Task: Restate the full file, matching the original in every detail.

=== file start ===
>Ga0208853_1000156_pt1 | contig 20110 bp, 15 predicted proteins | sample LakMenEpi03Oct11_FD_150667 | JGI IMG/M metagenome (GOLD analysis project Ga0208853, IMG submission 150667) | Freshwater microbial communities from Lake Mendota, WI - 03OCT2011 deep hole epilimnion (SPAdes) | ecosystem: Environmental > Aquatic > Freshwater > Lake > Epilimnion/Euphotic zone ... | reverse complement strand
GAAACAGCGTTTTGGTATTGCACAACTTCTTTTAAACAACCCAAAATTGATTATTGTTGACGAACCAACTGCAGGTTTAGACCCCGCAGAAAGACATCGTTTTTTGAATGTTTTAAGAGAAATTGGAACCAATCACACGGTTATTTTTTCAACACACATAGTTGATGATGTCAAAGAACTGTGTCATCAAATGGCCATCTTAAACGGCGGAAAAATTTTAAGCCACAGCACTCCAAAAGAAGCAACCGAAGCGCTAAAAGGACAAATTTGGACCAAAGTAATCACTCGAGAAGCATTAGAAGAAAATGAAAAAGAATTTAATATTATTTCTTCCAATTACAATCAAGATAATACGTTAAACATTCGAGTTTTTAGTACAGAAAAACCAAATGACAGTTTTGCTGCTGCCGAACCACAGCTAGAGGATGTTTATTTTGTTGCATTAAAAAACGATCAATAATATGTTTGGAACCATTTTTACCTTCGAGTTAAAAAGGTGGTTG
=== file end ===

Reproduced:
>Ga0208853_1000156_pt1 | contig 20110 bp, 15 predicted proteins | sample LakMenEpi03Oct11_FD_150667 | JGI IMG/M metagenome (GOLD analysis project Ga0208853, IMG submission 150667) | Freshwater microbial communities from Lake Mendota, WI - 03OCT2011 deep hole epilimnion (SPAdes) | ecosystem: Environmental > Aquatic > Freshwater > Lake > Epilimnion/Euphotic zone ... | reverse complement strand
GAAACAGCGTTTTGGTATTGCACAACTTCTTTTAAACAACCCAAAATTGATTATTGTTGACGAACCAACTGCAGGTTTAGACCCCGCAGAAAGACATCGTTTTTTGAATGTTTTAAGAGAAATTGGAACCAATCACACGGTTATTTTTTCAACACACATAGTTGATGATGTCAAAGAACTGTGTCATCAAATGGCCATCTTAAACGGCGGAAAAATTTTAAGCCACAGCACTCCAAAAGAAGCAACCGAAGCGCTAAAAGGACAAATTTGGACCAAAGTAATCACTCGAGAAGCATTAGAAGAAAATGAAAAAGAATTTAATATTATTTCTTCCAATTACAATCAAGATAATACGTTAAACATTCGAGTTTTTAGTACAGAAAAACCAAATGACAGTTTTGCTGCTGCCGAACCACAGCTAGAGGATGTTTATTTTGTTGCATTAAAAAACGATCAATAATATGTTTGGAACCATTTTTACCTTCGAGTTAAAAAGGTGGTTG